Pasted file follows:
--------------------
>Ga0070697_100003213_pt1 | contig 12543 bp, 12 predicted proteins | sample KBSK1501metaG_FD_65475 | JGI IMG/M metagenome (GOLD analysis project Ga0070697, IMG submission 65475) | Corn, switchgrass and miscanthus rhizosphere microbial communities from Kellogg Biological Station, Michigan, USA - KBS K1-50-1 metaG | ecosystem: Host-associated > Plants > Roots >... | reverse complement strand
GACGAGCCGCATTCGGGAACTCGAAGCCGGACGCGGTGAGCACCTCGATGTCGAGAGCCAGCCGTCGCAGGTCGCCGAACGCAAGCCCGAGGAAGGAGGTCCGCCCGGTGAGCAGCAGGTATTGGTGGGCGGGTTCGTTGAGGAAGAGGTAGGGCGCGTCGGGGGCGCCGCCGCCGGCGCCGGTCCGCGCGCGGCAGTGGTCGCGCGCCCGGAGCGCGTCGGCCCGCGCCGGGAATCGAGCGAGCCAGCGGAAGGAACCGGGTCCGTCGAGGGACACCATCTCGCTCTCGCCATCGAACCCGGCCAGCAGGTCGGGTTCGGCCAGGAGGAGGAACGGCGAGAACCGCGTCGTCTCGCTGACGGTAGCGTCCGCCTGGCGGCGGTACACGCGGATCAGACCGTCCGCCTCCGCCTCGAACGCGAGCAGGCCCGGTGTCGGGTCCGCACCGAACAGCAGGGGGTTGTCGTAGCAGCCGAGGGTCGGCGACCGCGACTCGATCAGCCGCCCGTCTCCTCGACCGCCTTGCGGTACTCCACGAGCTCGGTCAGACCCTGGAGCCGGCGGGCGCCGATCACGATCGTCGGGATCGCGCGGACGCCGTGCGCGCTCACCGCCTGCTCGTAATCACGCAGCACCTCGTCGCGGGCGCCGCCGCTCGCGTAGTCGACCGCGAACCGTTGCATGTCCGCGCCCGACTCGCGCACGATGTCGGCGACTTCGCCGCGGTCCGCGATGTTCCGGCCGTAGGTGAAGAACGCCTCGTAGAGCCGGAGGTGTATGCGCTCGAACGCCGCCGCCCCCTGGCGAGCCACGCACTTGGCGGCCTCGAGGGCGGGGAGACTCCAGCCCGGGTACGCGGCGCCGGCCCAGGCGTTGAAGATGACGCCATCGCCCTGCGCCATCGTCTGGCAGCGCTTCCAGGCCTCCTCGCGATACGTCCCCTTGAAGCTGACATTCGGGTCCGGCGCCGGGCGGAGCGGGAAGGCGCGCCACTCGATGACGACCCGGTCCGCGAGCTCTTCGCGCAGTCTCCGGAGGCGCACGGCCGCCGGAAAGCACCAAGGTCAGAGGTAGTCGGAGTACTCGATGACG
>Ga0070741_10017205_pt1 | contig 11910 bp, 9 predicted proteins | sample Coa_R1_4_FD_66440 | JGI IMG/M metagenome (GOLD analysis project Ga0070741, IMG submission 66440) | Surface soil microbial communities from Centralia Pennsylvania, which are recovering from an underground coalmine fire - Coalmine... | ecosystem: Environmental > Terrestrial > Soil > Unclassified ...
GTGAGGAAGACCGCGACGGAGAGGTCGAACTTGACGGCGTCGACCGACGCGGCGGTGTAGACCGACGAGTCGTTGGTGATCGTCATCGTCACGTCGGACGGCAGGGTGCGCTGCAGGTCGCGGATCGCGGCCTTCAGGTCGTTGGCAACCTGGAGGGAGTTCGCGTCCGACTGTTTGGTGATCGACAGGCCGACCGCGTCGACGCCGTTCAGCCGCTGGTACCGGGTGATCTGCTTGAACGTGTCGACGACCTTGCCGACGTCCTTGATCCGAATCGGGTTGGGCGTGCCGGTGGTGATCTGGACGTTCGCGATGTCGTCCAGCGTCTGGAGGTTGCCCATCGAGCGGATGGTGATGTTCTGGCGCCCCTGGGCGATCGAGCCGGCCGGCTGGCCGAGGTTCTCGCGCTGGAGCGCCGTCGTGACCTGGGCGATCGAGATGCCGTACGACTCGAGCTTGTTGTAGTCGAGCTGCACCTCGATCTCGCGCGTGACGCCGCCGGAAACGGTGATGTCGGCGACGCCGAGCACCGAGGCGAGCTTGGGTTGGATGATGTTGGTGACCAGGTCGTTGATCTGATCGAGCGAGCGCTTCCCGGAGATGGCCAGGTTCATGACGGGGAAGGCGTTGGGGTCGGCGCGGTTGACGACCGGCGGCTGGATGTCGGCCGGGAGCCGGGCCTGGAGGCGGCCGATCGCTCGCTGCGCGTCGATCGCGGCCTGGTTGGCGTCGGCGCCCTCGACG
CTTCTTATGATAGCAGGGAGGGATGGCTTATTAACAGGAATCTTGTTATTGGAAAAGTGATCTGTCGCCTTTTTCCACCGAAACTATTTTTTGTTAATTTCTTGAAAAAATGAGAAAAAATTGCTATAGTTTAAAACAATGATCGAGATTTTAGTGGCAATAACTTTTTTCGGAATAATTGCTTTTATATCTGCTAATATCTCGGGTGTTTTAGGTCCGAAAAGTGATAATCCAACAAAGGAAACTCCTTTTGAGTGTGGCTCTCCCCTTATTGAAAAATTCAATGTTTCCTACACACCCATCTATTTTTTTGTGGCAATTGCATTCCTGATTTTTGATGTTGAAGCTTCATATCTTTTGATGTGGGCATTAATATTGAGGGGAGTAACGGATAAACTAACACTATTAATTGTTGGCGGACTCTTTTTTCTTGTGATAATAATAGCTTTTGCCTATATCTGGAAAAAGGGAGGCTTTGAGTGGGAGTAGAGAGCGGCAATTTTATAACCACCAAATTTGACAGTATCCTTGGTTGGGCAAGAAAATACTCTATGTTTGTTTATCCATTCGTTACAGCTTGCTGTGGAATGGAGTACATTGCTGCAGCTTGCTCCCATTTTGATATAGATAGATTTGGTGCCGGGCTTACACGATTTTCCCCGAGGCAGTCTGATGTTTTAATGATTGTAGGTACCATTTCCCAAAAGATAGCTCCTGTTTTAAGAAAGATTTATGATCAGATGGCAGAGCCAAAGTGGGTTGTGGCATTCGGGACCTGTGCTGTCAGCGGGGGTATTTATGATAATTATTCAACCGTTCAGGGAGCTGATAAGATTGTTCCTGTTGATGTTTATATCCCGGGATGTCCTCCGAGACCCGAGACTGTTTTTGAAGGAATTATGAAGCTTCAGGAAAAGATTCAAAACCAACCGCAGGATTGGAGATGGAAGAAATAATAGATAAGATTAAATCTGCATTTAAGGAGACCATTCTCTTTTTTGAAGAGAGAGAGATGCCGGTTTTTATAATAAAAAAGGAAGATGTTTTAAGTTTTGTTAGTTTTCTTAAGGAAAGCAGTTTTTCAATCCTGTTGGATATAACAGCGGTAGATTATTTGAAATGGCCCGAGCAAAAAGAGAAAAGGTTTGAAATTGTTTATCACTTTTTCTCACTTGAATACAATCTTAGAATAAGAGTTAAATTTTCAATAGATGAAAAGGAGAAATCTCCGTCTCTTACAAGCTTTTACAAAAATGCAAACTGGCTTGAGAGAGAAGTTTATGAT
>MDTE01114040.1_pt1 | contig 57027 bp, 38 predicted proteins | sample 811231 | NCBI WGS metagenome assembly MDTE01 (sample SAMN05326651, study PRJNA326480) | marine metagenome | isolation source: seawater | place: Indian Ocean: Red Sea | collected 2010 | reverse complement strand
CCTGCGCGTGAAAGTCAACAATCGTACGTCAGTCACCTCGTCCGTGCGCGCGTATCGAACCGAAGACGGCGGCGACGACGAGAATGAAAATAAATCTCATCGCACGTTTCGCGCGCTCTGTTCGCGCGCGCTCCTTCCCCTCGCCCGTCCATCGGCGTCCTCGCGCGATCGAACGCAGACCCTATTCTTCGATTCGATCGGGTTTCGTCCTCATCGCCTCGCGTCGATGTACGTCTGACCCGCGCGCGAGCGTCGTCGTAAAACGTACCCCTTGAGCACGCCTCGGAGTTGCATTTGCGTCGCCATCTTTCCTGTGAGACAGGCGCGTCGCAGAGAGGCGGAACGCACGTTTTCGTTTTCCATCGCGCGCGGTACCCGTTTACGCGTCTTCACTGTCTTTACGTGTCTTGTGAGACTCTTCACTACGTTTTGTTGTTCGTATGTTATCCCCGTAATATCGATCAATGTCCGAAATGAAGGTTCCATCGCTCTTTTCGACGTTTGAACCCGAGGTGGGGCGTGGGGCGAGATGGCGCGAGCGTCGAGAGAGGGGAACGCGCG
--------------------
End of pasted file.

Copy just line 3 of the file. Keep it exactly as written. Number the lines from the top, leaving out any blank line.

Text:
>Ga0070741_10017205_pt1 | contig 11910 bp, 9 predicted proteins | sample Coa_R1_4_FD_66440 | JGI IMG/M metagenome (GOLD analysis project Ga0070741, IMG submission 66440) | Surface soil microbial communities from Centralia Pennsylvania, which are recovering from an underground coalmine fire - Coalmine... | ecosystem: Environmental > Terrestrial > Soil > Unclassified ...